ALBUQUERQUE, N.M. — Residents of two Native American communities near the New Mexico-Arizona border were forced to leave their homes Monday as strong winds fanned the flames of a wildfire burning in the Chuska Mountains.
The blaze ballooned to more than 17 square miles, forcing Navajo Nation police to issue an evacuation order for parts of Naschitti and nearby Sheep Springs. About 400 people live in the area, and fire managers said those who have yet to leave have been put on notice that more evacuations could be possible.
The Assayii Lake Fire was burning unchecked across dry pinon, juniper and brush. Gusts grounded all air support and hampered other efforts to directly attack the fast-moving flames.
“We just can’t afford to put anybody in front of this thing,” said fire spokeswoman Arlene Perea. “That’s the main thing: protecting life.”
Authorities did sweeps of sheep herding camps in the hills Sunday and early Monday and evacuated some people. The fire has since burned through those areas, Perea said.
As tribal police worked to notify residents whose homes are scattered among the hills, radio stations aired alerts and Naschitti chapter employees and others spread word of the approaching fire through social media. The chapter house and the community’s schools were evacuated Monday afternoon.
Carol Edison, who was manning the phones at the chapter house, said the wind was howling and the plume of smoke was overhead.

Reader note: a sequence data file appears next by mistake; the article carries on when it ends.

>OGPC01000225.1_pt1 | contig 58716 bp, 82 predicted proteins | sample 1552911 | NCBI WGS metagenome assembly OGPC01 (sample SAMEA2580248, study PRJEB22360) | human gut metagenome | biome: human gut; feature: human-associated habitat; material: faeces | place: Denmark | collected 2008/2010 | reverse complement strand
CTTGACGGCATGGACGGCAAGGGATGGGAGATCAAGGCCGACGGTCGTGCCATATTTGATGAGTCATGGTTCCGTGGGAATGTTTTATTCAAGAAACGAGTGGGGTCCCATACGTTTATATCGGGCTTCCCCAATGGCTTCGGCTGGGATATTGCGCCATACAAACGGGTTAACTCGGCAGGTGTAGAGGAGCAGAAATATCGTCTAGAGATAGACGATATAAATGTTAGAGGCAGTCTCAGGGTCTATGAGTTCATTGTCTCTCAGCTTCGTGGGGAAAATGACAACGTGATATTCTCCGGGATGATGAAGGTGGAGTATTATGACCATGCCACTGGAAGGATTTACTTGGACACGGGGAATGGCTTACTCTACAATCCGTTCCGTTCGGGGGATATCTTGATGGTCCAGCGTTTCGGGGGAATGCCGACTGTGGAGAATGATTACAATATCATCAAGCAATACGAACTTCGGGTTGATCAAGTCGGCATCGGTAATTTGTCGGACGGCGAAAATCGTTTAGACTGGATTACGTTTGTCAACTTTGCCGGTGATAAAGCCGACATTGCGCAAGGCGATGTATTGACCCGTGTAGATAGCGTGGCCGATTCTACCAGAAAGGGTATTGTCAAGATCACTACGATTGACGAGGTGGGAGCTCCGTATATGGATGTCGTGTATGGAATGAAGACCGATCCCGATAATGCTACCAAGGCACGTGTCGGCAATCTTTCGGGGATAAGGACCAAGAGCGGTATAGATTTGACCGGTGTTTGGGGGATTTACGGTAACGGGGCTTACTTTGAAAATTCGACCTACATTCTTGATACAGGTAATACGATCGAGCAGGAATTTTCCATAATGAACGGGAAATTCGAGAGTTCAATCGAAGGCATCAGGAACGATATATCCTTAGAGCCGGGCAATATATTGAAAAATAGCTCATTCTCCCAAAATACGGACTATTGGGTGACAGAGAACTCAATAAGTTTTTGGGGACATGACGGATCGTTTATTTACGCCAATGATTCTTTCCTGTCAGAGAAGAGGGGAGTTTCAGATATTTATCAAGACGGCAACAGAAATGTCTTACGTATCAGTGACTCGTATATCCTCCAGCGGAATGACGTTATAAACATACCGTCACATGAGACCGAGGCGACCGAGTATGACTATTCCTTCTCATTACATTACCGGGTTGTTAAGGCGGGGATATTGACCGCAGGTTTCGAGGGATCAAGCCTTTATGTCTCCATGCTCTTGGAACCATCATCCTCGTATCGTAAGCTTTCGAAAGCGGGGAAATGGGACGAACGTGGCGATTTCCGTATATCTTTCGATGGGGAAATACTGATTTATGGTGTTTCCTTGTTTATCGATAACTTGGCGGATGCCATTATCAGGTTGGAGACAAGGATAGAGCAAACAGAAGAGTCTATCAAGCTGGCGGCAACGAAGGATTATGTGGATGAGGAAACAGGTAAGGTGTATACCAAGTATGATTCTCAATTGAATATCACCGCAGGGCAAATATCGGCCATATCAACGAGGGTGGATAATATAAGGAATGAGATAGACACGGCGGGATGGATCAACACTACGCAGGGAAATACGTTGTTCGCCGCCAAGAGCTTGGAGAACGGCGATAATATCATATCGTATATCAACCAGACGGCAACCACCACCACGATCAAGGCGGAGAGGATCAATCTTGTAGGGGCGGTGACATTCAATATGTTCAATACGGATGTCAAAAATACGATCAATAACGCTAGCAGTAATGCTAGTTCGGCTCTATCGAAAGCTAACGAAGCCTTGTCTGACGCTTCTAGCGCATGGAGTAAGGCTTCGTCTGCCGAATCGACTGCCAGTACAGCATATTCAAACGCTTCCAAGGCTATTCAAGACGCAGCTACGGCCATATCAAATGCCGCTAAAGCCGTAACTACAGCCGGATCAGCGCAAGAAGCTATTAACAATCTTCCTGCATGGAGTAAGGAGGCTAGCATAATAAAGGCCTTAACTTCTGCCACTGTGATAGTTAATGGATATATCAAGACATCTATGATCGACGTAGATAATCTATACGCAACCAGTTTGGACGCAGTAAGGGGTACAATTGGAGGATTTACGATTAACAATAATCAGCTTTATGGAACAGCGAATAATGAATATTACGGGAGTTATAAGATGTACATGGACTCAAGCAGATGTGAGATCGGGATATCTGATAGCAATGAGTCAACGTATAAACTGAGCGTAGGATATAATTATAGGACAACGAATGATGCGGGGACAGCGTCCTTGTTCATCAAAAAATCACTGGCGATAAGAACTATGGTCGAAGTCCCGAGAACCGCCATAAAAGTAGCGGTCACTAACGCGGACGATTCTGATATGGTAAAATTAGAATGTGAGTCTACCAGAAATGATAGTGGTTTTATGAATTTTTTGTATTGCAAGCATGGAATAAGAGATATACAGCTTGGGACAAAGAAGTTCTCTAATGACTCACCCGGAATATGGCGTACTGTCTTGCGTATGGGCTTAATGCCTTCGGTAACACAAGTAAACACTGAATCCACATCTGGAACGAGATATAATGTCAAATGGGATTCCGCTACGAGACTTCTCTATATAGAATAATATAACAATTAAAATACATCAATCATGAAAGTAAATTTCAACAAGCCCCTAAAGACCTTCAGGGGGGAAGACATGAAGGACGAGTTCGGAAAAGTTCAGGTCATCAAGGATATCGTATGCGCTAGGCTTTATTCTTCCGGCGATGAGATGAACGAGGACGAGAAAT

The fire also forced the closure of two roads in the area, and the smoke drifted as far as southern Colorado. Northwestern New Mexico’s San Juan County also issued an air quality advisory, noting that smoke and ash had permeated the Four Corners region.
Authorities were also warning ranchers and others to stay out of the Naschitti and Sheep Springs areas because the fire’s behavior was so erratic. They said tree tops were torching and spots were burning ahead of the blaze.
More than 250 firefighters and support personnel were assigned to the fire.
Due to the unfavorable weather, crews were scouting the area for locations where they could clear fire lines without being in the direct path of the flames.
National Weather Service forecasters warned of critical fire weather through Wednesday. They said more strong winds, high temperatures and low humidity levels could be expected.
The Assayii Lake Fire was believed to be human-caused, and authorities said the investigation was ongoing.
State and federal land managers have been warning people to be careful because of the dry conditions that have enveloped the state over the past four years. Moderate to severe drought conditions cover more than 95 percent of the state, including portions of the Navajo Nation in northwestern New Mexico.